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  1.    #1  
    The default I/O scheduler on the Pre is "cfq"

    This is what Android has been using lately, however

    However, some say that solid state storage media tends to work better with the "noop" or "deadline" based scheduler.

    You can try the following to change to deadline scheduler:

    echo deadline > /sys/block/mmcblk0/queue/scheduler
    echo 1 > /sys/block/mmcblk0/queue/iosched/fifo_batch

    (obviously, these can be placed in a file that is ran at boot-up... for me i put all my tweaks [overclocking, smartreflex and this] into /etc/event.d/optware-overclock), i.e.

    Code:
    # -*- mode: shell-script; -*-
    description "Overclock to 600MHz + SmartReflex"
    author "Alex Markson"
    version 1.0
    
    start on stopped finish
    stop on runlevel [!2]
    
    console none
    
    script
    # SmartReflex
    # "SmartReflex~Y driver allows for auto-compensation of VDD1 and
    # VDD2 voltages (around the voltages specified by current OPP)
    # by analyzing the silicon characteristics, temperature, voltage etc"
    
    # Enable SmartReflex
    #echo -n 1 > /sys/power/sr_vdd1_autocomp
    #echo -n 1 > /sys/power/sr_vdd2_autocomp
    # seems to work best @550mhz static speed [ for me, personally ]
    
    # according to the OEM shell script in /etc/miniboot.sh
    # this seems like it needs to be set twice to make sure ?
    
    #echo 550000 > /sys/devices/system/cpu/cpu0/cpufreq/scaling_setspeed
    #echo 550000 > /sys/devices/system/cpu/cpu0/cpufreq/scaling_setspeed
    
    echo 600000 > /sys/devices/system/cpu/cpu0/cpufreq/scaling_setspeed
    echo 600000 > /sys/devices/system/cpu/cpu0/cpufreq/scaling_setspeed
    
    echo deadline > /sys/block/mmcblk0/queue/scheduler
    echo 1 > /sys/block/mmcblk0/queue/iosched/fifo_batch
    
    
    end script
    so, please feel free to try this i/o scheduler mode and post if you notice any differences. testing is early for me and i am not performing any 'scientific benchmark' in an A/B test (at the moment) to gather data.

    but my anecdotal experience so far is that situations where things would normally do a UI "lock up" it is instead doing a "lag mix" ... if that makes any sense to anyone.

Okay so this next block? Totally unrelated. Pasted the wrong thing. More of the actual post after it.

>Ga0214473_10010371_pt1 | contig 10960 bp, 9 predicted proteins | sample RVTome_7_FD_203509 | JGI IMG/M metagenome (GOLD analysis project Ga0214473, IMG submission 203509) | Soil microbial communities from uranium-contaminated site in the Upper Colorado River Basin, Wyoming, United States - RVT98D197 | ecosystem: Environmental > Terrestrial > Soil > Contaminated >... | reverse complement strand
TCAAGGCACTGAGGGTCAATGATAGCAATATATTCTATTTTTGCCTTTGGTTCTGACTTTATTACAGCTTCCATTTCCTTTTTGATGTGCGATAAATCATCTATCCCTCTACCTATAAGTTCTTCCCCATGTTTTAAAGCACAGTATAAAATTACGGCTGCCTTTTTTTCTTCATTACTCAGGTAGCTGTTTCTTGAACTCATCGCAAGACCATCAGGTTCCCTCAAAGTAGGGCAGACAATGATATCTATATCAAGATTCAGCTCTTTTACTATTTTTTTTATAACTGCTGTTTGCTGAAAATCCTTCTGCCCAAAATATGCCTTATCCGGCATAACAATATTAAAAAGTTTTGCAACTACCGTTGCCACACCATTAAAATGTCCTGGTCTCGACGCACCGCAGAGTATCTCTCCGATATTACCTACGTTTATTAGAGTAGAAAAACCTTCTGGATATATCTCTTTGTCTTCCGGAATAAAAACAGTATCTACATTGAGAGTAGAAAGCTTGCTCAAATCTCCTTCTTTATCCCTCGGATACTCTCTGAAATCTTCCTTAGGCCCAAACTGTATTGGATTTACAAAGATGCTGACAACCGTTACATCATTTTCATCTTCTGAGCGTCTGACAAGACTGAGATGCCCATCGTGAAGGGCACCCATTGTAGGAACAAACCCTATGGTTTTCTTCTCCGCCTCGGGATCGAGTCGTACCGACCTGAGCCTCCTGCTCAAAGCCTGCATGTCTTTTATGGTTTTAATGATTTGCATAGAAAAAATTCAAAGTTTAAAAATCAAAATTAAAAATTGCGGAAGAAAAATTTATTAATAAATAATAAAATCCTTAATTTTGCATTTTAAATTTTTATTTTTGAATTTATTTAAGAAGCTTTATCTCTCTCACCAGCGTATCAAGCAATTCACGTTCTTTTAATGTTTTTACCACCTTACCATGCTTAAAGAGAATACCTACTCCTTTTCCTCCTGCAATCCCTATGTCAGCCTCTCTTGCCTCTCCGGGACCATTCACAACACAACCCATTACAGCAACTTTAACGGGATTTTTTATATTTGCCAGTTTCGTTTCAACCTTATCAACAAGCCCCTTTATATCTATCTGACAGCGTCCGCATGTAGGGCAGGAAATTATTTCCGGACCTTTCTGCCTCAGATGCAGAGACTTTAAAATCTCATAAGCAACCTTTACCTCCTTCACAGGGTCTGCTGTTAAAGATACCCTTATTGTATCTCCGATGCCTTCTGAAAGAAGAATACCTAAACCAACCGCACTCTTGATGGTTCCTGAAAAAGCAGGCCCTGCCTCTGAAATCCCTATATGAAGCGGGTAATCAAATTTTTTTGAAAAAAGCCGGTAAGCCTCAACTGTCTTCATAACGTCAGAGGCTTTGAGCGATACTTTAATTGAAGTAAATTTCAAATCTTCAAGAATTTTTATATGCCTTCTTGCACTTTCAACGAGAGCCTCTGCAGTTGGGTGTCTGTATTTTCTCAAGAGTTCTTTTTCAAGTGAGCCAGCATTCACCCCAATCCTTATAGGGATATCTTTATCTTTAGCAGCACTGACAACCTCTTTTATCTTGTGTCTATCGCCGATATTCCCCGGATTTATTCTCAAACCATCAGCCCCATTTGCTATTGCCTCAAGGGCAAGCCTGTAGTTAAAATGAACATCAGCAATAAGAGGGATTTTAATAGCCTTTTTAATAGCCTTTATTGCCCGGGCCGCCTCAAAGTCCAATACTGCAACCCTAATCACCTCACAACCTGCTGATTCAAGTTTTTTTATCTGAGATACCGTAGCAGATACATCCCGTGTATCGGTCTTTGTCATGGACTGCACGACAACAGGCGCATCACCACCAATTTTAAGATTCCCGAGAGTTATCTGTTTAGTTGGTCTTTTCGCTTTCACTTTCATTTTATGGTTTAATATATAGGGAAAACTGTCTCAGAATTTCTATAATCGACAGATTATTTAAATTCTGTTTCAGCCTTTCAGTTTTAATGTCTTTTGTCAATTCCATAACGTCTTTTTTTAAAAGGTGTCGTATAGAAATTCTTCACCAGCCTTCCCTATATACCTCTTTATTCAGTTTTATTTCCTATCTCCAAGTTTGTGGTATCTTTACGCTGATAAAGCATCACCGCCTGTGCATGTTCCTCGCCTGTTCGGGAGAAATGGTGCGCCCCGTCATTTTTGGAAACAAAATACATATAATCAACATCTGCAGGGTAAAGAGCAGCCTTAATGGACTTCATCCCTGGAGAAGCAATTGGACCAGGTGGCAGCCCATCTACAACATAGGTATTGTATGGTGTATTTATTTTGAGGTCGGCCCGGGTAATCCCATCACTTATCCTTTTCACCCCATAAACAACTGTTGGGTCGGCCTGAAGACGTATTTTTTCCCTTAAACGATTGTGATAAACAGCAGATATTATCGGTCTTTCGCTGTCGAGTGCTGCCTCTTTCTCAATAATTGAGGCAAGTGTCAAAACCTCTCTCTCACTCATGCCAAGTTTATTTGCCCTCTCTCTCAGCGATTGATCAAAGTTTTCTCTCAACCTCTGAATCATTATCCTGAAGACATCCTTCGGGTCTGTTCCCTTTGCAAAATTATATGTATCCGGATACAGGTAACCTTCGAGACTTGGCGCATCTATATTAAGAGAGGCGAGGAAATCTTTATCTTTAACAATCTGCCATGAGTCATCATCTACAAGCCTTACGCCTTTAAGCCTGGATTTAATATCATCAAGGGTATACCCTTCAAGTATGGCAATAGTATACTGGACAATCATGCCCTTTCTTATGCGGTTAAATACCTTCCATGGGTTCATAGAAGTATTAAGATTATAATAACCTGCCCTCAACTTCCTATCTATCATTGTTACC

2. #2  
    Man, I hope we make progress on lag and memory issues. Every time I look at top its always swapping or damn close, and I get a lot of lag and get the too many cards when I shouldn't. Oh well guess I should just stick to dialing numbers and texts. Heh.

    If this looks safe I'll probably try it out.

    Thanks.
  3.    #3  
    there should not be any risk involved in changing the I/O scheduler.

    there is more information about the various schedulers here
    redhat.com/magazine/008jun05/features/schedulers/

    The Completely Fair Queuing (CFQ) scheduler is the default algorthim in Red Hat Enterprise Linux 4. As the name implies, CFQ maintains a scalable per-process I/O queue and attempts to distribute the available I/O bandwidth equally among all I/O requests. CFQ is well suited for mid-to-large multi-processor systems and for systems which require balanced I/O performance over multiple LUNs and I/O controllers.

    The Deadline elevator uses a deadline algorithm to minimize I/O latency for a given I/O request. The scheduler provides near real-time behavior and uses a round robin policy to attempt to be fair among multiple I/O requests and to avoid process starvation. Using five I/O queues, this scheduler will aggressively re-order requests to improve I/O performance.

    The NOOP scheduler is a simple FIFO queue and uses the minimal amount of CPU/instructions per I/O to accomplish the basic merging and sorting functionality to complete the I/O. It assumes performance of the I/O has been or will be optimized at the block device (memory-disk) or with an intelligent HBA or externally attached controller.

    The Anticipatory elevator introduces a controlled delay before dispatching the I/O to attempt to aggregate and/or re-order requests improving locality and reducing disk seek operations. This algorithm is intended to optimize systems with small or slow disk subsystems. One artifact of using the AS scheduler can be higher I/O latency.
  4.    #4  
    Hmm so no one else try this yet ?
    (bump)

    All you need to do is type
    Code:
    echo deadline > /sys/block/mmcblk0/queue/scheduler
    echo 1 > /sys/block/mmcblk0/queue/iosched/fifo_batch
    it's safe, i promise
  5. #5  
    bump
  6. #6  
    You can also tweak this in Govnah now. I've tried the various schedulers, but didn't notice much of a difference.
  7. #7  
    Has anyone tested the different schedulers with higher clock rates? Or will this even matter?

    As the new 1.2Ghz rate doesn't necessarily perform any better than 1Ghz or 800Mhz because of I/O access restrictions, can a different/tweaked scheduler alleviate this bottleneck?
  8. #8  
    Quote Originally Posted by metahacker View Post
    there should not be any risk involved in changing the I/O scheduler.

    there is more information about the various schedulers here
    redhat.com/magazine/008jun05/features/schedulers/
    Thanks for explaining all the settings on Govnah, wonder do you know about the TCP settings as well?
    If this helped you hit thanks.

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